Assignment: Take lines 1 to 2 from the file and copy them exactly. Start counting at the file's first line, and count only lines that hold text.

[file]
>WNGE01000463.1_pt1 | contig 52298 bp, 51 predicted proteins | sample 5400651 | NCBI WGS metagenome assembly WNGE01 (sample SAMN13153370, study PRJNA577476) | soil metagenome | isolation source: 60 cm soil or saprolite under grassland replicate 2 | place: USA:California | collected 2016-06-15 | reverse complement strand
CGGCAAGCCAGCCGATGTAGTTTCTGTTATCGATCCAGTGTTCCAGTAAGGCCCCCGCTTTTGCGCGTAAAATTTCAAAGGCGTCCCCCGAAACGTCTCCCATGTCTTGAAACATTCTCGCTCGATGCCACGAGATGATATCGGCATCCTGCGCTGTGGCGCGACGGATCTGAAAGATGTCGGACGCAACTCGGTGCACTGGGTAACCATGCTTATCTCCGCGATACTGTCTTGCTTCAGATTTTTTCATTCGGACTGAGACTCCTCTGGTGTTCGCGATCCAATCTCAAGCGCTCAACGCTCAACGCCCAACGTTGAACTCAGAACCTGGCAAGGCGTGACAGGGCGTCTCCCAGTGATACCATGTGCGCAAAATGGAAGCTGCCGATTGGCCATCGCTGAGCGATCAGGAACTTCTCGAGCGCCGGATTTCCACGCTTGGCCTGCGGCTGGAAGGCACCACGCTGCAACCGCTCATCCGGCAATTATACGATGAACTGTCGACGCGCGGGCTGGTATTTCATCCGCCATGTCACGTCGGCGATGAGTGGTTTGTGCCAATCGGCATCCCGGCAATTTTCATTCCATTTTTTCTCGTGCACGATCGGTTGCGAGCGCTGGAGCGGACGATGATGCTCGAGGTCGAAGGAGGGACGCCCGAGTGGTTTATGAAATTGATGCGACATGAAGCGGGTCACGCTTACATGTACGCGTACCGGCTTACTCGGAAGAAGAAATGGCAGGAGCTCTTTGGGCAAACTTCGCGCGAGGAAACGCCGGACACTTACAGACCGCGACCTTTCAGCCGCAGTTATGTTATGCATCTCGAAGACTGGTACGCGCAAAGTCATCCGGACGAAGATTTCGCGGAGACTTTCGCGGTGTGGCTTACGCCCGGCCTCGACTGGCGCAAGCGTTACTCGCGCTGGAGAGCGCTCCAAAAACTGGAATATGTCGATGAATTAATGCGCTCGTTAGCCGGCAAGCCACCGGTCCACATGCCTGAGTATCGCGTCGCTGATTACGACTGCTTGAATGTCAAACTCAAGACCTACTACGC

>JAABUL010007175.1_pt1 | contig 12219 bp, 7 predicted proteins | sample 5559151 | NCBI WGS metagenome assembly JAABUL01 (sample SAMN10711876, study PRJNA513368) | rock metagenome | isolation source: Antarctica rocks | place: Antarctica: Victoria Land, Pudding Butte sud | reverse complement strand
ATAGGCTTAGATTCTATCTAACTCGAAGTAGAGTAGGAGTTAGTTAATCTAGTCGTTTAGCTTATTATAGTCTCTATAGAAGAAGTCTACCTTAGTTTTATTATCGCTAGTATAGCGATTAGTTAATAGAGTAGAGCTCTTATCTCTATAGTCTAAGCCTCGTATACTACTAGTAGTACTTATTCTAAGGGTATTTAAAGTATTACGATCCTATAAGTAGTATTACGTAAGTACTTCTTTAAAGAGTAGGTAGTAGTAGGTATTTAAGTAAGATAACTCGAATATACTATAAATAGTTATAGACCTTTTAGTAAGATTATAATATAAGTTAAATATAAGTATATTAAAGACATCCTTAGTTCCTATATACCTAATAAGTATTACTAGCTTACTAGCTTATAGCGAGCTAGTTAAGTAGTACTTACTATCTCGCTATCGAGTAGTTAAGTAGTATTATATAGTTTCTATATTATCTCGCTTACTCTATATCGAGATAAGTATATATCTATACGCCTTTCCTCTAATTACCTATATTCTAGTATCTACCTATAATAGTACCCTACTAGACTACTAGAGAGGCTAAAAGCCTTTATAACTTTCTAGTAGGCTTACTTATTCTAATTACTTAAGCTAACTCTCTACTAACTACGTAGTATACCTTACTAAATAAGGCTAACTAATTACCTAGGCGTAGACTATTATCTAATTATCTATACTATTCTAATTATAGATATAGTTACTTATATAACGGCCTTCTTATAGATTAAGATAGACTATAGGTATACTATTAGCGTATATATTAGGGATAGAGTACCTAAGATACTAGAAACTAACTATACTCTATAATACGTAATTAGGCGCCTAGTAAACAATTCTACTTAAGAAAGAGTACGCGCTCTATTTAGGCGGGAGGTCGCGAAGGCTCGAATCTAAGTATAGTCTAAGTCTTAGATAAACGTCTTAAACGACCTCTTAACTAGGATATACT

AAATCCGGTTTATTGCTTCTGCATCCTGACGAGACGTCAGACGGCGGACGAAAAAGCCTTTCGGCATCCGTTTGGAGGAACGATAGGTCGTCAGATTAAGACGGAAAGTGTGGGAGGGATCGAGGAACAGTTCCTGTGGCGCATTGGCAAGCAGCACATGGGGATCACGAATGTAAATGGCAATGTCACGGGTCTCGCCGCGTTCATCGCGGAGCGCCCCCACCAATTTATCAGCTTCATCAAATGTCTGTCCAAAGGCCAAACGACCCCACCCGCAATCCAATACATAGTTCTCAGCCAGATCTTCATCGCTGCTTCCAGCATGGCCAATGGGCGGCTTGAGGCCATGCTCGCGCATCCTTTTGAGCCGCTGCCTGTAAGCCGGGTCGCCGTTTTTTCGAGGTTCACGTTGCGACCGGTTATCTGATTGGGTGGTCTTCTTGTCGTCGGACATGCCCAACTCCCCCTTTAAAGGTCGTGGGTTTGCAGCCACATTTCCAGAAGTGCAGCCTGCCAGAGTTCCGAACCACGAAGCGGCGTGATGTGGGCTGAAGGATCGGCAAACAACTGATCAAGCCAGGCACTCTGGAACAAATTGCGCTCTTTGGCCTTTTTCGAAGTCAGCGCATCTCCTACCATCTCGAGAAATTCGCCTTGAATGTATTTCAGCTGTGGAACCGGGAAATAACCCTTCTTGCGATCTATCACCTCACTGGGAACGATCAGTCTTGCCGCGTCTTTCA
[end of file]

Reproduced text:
>WNGE01000463.1_pt1 | contig 52298 bp, 51 predicted proteins | sample 5400651 | NCBI WGS metagenome assembly WNGE01 (sample SAMN13153370, study PRJNA577476) | soil metagenome | isolation source: 60 cm soil or saprolite under grassland replicate 2 | place: USA:California | collected 2016-06-15 | reverse complement strand
CGGCAAGCCAGCCGATGTAGTTTCTGTTATCGATCCAGTGTTCCAGTAAGGCCCCCGCTTTTGCGCGTAAAATTTCAAAGGCGTCCCCCGAAACGTCTCCCATGTCTTGAAACATTCTCGCTCGATGCCACGAGATGATATCGGCATCCTGCGCTGTGGCGCGACGGATCTGAAAGATGTCGGACGCAACTCGGTGCACTGGGTAACCATGCTTATCTCCGCGATACTGTCTTGCTTCAGATTTTTTCATTCGGACTGAGACTCCTCTGGTGTTCGCGATCCAATCTCAAGCGCTCAACGCTCAACGCCCAACGTTGAACTCAGAACCTGGCAAGGCGTGACAGGGCGTCTCCCAGTGATACCATGTGCGCAAAATGGAAGCTGCCGATTGGCCATCGCTGAGCGATCAGGAACTTCTCGAGCGCCGGATTTCCACGCTTGGCCTGCGGCTGGAAGGCACCACGCTGCAACCGCTCATCCGGCAATTATACGATGAACTGTCGACGCGCGGGCTGGTATTTCATCCGCCATGTCACGTCGGCGATGAGTGGTTTGTGCCAATCGGCATCCCGGCAATTTTCATTCCATTTTTTCTCGTGCACGATCGGTTGCGAGCGCTGGAGCGGACGATGATGCTCGAGGTCGAAGGAGGGACGCCCGAGTGGTTTATGAAATTGATGCGACATGAAGCGGGTCACGCTTACATGTACGCGTACCGGCTTACTCGGAAGAAGAAATGGCAGGAGCTCTTTGGGCAAACTTCGCGCGAGGAAACGCCGGACACTTACAGACCGCGACCTTTCAGCCGCAGTTATGTTATGCATCTCGAAGACTGGTACGCGCAAAGTCATCCGGACGAAGATTTCGCGGAGACTTTCGCGGTGTGGCTTACGCCCGGCCTCGACTGGCGCAAGCGTTACTCGCGCTGGAGAGCGCTCCAAAAACTGGAATATGTCGATGAATTAATGCGCTCGTTAGCCGGCAAGCCACCGGTCCACATGCCTGAGTATCGCGTCGCTGATTACGACTGCTTGAATGTCAAACTCAAGACCTACTACGC